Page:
Dagueneau

Southwest, France

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From our friend Michael Sullivan of Beaune Imports…In 2002 Didier Dagueneau embarked on his journey to produce sweet wine. His previous attempts in Pouilly-Sur-Loire, although impressive, had been rare and in the end somewhat disappointing as there is no appellations status for such wines in his home region. He sought out a area that, in his opinion, was not living up to its potential, and landed in Babylone at the foot of the Pyrenees south of Pau. Here, just outside the village of Aubertin, he found a few hectares located in a natural amphitheatre facing a spectacular panorama of mountains. The vines were in good shape and it took only minor changes in the vineyards for Dagueneau and the Petit Manseng to adapt to each other. He set about having his machinist friend adapt a couple of small, lightweight tractors to work in the terraced vineyard, and installed his lifetime friend and associate Guy as the chef de culture, or vineyard manager. Dagueneau’s approach is to... more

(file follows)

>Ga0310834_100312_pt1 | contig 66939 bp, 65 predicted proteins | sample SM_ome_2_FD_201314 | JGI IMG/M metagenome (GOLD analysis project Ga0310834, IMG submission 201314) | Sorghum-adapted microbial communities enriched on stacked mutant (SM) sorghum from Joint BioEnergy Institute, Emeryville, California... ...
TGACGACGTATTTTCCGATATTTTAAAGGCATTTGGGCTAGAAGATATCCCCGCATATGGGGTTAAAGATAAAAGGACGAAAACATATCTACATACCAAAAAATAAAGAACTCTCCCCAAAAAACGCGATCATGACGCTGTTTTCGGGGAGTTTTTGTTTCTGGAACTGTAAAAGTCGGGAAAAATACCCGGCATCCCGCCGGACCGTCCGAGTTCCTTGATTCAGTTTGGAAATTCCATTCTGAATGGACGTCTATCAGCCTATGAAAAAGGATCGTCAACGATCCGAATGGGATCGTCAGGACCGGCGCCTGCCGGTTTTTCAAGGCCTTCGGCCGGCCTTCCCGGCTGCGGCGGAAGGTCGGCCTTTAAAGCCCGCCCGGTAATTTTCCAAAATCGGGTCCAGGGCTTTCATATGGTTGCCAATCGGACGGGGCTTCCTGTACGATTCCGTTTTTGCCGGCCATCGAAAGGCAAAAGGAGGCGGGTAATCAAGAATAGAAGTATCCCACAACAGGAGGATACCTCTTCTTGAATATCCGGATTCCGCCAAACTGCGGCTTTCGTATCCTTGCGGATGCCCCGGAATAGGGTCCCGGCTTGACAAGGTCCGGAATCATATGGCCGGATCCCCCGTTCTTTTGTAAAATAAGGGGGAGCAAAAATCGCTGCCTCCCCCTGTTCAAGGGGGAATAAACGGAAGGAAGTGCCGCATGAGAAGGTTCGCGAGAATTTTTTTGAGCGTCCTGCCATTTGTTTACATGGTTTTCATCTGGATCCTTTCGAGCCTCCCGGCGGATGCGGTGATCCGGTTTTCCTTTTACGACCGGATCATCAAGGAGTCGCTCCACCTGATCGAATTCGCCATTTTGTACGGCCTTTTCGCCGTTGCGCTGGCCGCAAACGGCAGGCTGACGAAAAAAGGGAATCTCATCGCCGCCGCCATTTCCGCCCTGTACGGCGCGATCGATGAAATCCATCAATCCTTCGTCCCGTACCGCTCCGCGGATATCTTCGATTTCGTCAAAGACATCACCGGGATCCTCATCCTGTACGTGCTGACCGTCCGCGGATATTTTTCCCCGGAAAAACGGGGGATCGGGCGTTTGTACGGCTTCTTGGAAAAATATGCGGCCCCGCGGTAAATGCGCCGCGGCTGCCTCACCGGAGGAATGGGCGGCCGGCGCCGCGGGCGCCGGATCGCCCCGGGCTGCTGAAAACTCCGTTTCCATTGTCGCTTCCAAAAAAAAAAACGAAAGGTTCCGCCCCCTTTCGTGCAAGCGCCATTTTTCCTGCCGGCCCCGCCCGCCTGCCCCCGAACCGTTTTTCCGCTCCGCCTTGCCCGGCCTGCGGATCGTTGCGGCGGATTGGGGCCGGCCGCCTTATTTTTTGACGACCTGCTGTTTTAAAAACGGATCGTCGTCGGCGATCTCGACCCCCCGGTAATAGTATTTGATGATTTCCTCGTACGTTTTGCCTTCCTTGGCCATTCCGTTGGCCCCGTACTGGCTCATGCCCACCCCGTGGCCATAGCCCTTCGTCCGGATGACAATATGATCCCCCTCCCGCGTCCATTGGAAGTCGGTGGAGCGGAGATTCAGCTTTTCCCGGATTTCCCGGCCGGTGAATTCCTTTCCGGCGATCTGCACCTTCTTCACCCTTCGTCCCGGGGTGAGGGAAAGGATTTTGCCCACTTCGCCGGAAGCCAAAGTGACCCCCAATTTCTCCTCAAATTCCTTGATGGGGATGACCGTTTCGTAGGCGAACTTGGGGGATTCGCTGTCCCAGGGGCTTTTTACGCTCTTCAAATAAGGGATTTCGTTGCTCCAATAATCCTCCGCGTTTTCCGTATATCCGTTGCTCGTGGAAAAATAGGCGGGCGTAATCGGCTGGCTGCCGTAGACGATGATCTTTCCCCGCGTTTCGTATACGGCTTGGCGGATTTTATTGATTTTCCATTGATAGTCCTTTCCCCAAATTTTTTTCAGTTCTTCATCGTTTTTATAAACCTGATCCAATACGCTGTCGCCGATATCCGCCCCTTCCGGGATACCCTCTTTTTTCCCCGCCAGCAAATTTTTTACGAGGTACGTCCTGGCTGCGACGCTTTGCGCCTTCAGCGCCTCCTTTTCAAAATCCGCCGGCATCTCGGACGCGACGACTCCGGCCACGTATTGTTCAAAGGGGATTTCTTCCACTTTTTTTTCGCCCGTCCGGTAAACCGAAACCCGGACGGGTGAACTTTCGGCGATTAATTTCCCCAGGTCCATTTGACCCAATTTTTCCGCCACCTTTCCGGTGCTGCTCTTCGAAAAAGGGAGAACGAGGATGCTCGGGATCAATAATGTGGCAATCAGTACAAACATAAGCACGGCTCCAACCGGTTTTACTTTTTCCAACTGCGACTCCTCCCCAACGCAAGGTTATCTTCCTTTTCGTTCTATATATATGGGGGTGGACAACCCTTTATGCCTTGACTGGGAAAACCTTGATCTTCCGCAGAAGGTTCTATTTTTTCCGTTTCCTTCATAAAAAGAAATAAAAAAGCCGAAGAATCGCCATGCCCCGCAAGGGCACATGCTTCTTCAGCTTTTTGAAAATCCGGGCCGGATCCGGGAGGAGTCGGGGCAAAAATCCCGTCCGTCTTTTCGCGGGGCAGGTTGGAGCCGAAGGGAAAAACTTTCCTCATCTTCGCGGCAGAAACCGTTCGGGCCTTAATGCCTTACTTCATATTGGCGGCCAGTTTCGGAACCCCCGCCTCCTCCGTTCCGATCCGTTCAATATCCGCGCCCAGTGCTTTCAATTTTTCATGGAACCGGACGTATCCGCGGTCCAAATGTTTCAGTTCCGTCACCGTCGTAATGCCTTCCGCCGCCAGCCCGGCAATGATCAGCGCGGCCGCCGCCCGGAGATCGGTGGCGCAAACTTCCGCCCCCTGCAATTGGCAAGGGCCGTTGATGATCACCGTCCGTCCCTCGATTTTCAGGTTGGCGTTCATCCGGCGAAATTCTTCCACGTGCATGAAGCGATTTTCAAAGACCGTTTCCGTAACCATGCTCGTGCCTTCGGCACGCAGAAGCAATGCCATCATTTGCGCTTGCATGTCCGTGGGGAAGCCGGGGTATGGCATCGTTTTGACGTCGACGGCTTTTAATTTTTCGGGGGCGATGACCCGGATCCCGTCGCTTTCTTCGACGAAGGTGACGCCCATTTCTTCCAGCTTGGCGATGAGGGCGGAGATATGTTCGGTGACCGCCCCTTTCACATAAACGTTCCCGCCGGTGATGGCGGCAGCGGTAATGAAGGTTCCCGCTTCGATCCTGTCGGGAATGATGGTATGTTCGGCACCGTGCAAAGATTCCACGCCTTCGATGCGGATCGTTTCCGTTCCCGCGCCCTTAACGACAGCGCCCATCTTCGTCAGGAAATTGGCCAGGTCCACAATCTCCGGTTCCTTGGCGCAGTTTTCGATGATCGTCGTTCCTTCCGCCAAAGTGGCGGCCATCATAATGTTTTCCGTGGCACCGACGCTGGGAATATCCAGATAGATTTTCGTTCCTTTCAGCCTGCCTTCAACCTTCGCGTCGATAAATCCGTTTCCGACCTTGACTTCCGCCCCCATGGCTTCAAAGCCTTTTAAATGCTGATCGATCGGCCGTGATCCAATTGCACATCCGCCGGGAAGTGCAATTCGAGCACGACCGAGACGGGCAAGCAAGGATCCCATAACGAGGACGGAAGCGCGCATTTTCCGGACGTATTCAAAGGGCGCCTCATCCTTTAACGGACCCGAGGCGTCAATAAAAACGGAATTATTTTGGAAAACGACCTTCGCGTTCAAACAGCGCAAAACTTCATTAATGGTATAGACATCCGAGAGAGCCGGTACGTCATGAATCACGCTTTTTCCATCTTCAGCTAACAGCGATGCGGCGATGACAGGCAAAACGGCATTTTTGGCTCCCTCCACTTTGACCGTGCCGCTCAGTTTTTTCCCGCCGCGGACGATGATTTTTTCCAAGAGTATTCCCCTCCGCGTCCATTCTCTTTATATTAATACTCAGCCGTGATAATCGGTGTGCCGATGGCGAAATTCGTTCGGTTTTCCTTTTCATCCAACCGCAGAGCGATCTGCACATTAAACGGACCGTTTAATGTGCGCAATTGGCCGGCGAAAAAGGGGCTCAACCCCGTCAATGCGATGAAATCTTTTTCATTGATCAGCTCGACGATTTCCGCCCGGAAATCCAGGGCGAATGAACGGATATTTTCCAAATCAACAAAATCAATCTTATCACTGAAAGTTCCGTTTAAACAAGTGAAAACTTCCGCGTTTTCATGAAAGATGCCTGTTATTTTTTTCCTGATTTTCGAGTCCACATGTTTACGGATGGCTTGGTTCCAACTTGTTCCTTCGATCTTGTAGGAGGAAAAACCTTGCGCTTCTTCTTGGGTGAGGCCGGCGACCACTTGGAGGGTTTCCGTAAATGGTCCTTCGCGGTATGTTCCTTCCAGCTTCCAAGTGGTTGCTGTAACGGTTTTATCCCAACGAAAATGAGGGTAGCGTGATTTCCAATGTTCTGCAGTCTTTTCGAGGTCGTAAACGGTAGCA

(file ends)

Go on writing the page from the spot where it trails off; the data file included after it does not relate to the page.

From our friend Michael Sullivan of Beaune Imports…In 2002 Didier Dagueneau embarked on his journey to produce sweet wine. His previous attempts in Pouilly-Sur-Loire, although impressive, had been rare and in the end somewhat disappointing as there is no appellations status for such wines in his home region. He sought out a area that, in his opinion, was not living up to its potential, and landed in Babylone at the foot of the Pyrenees south of Pau. Here, just outside the village of Aubertin, he found a few hectares located in a natural amphitheatre facing a spectacular panorama of mountains. The vines were in good shape and it took only minor changes in the vineyards for Dagueneau and the Petit Manseng to adapt to each other. He set about having his machinist friend adapt a couple of small, lightweight tractors to work in the terraced vineyard, and installed his lifetime friend and associate Guy as the chef de culture, or vineyard manager. Dagueneau’s approach is to produce wines that bring out the natural minerality of the soil and have, above all else, balance, harmony and longevity. The relative sweetness of each vintage will be secondary to the balance of acidity, texture and richness of fruit and the wines will never be chaptalised. less